The Tattooist of Auschwitz is based on the true story of Lale and Gita Sokolov, two Slovakian Jews, who survived Auschwitz and eventually made their home in Australia. In that terrible place, Lale was given the job of tattooing the prisoners marked for survival - literally scratching numbers into his fellow victims' arms in indelible ink to create what would become one of the most potent symbols of the Holocaust. Lale used the infinitesimal freedom of movement that this position awarded him to exchange jewels and money taken from murdered Jews for food to keep others alive. If he had been caught he would have been killed; many owed him their survival. There have been many books about the Holocaust - and there will be many more. What makes this one so memorable is Lale Sokolov's incredible zest for life. He understood exactly what was in store for him and his fellow prisoners and he was determined to survive - not just to survive, but to leave the camp with his dignity and integrity intact, to live his life to the full. Terrible though this story is, it is also a story of hope and of courage. It is also - almost unbelievably - a love story. Waiting in line to be tattooed, terrified and shaking, was a young girl. For Lale - a dandy, a jack-the-lad, a bit of a chancer - it was love at first sight and he determined not only to survive himself, but to ensure that Gita did, too. His story - their story - will make you weep, but you will also find it uplifting. It shows the very best of humanity in the very worst of circumstances. Like many survivors, Lale and Gita told few people their story after the war. They eventually made their way to Australia, where they raised a son and had a successful life. But when Gita died, Lale felt he could no longer carry the burden of their past alone. He chose to tell his story

The perfectionists : how precision engineers created the modern world by Simon Winchester

Brodart's TOP Adult Titles:Publisher Annotation: The revered New York Times bestselling author traces the development of technology from the Industrial Age to the Digital Age to explore the single component crucial to advancement?precision?in a superb history that is both an homage and a warning for our future. 432pp., 150K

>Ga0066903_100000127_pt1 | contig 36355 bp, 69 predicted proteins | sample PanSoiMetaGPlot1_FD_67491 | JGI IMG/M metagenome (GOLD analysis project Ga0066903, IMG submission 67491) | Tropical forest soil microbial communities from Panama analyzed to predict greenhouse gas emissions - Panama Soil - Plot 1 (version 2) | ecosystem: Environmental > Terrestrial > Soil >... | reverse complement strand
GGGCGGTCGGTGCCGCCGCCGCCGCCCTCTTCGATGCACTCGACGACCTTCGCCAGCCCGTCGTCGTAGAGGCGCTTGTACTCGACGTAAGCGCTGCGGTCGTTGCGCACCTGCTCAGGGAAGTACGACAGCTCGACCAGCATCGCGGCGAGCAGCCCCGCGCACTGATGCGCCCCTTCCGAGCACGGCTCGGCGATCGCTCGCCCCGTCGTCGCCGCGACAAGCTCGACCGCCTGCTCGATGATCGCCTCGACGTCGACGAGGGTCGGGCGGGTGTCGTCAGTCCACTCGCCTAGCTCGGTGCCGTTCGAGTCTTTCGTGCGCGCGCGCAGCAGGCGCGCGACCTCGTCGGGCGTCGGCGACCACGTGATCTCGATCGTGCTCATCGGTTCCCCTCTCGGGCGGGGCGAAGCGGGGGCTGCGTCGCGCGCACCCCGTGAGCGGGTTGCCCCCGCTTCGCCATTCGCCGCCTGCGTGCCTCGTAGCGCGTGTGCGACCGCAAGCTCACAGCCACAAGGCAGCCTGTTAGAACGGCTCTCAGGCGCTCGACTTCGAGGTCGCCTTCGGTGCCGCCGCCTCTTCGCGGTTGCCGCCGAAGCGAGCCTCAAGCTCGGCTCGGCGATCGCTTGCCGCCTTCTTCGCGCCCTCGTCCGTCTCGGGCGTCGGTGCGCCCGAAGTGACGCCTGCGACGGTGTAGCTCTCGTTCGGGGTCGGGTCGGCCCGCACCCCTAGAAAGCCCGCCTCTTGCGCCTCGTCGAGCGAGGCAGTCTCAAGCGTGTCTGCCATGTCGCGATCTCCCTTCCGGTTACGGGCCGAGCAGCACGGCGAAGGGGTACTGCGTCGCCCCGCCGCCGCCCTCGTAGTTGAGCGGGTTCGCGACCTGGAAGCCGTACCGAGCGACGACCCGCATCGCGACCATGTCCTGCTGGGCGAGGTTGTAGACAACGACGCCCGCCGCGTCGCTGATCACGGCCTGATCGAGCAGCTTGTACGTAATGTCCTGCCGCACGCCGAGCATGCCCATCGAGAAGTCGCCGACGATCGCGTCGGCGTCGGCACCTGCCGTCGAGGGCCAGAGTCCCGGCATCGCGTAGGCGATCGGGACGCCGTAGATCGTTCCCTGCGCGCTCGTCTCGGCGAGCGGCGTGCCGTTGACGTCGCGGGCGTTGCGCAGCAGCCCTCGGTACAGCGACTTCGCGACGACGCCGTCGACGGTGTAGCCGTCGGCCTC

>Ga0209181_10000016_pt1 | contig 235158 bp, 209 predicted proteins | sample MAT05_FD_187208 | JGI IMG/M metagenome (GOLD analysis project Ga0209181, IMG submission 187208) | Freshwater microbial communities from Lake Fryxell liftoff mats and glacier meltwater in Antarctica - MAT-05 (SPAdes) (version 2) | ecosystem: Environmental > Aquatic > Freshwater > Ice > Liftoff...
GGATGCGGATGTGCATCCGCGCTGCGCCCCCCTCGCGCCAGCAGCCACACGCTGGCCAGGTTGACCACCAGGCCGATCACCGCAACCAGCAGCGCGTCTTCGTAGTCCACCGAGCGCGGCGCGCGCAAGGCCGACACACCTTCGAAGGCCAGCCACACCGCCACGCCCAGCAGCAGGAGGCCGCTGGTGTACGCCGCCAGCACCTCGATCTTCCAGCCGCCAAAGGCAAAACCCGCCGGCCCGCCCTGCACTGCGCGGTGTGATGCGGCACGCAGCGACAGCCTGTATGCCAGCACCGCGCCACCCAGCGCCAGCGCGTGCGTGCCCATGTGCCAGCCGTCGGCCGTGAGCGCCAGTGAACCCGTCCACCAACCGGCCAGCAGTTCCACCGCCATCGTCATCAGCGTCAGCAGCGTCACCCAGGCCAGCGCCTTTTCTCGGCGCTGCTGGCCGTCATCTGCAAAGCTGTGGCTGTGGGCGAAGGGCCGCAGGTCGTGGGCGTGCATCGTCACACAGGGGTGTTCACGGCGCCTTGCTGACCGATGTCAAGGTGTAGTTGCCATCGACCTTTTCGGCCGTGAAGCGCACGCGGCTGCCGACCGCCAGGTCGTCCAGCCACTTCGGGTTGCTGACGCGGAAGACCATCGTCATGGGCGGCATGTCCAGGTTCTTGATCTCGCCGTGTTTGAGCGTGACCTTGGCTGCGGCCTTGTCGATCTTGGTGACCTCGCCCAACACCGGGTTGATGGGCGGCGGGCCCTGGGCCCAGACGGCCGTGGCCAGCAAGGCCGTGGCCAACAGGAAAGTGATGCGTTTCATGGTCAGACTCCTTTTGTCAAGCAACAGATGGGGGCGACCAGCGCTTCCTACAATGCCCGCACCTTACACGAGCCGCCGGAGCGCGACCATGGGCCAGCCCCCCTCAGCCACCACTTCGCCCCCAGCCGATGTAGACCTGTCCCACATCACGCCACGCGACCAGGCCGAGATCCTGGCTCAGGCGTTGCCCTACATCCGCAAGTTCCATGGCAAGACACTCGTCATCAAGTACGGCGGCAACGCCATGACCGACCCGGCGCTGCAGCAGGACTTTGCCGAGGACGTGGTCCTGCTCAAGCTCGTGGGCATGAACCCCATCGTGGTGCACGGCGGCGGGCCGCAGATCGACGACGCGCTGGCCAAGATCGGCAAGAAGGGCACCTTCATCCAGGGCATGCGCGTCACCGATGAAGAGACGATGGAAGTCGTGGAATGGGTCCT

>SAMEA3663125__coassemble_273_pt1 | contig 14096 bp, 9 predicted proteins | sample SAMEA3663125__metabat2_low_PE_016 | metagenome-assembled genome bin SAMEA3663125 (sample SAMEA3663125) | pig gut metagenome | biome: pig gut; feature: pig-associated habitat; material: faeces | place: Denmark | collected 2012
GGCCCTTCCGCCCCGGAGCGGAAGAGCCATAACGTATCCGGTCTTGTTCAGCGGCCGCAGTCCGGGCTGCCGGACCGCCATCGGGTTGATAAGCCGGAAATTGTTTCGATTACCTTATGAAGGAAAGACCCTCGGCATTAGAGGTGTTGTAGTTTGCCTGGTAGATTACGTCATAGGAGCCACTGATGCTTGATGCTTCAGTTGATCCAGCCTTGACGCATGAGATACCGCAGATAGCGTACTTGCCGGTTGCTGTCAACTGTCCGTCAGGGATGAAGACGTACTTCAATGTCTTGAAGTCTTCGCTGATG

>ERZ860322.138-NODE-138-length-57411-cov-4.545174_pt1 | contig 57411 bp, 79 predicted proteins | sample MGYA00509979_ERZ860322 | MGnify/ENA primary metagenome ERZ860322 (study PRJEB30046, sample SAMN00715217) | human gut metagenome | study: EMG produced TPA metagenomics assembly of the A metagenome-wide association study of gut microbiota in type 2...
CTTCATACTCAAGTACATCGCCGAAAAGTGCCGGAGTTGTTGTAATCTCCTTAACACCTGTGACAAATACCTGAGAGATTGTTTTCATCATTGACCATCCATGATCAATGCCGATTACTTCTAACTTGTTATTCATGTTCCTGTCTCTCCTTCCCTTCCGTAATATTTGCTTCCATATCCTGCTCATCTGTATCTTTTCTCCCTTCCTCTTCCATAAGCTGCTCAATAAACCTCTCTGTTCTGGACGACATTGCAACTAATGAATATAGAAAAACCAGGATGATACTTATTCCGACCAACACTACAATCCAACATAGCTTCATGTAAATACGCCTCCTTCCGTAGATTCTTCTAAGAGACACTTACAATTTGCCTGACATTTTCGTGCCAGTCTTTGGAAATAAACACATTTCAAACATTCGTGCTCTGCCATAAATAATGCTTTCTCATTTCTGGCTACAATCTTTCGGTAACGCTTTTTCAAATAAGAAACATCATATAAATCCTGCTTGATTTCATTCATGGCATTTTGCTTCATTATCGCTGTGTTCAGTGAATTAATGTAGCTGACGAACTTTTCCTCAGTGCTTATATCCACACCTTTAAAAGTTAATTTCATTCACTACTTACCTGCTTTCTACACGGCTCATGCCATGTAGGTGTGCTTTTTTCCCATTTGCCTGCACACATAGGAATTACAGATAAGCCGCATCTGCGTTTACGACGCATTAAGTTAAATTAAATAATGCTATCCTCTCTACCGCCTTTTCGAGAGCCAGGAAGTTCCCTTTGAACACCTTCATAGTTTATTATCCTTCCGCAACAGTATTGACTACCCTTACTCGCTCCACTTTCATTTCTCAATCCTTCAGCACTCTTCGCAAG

Sadie by Courtney Summers

An innovative audiobook production featuring more than thirty voices, Sadie explores the depth of a sister's love - poised to be the next story listeners won't be able to pause. A missing girl on a journey of revenge and a Serial-like podcast following the clues she's left behind. Sadie hasn't had an easy life. Growing up on her own, she's been raising her sister Mattie in an isolated small town, trying her best to provide a normal life and keep their heads above water. But when Mattie is found dead, Sadie's entire world crumbles. After a somewhat botched police investigation, Sadie is determined to bring her sister's killer to justice and hits the road following a few meager clues to find him. When West McCray-a radio personality working on a segment about small, forgotten towns in America-overhears Sadie's story at a local gas station, he becomes obsessed with finding the missing girl. He starts his own podcast as he tracks Sadie's journey, trying to figure out what happened, hoping to find her before it's too late. Courtney Summers' Sadie is propulsive and harrowing and will keep listeners riveted until the last chapter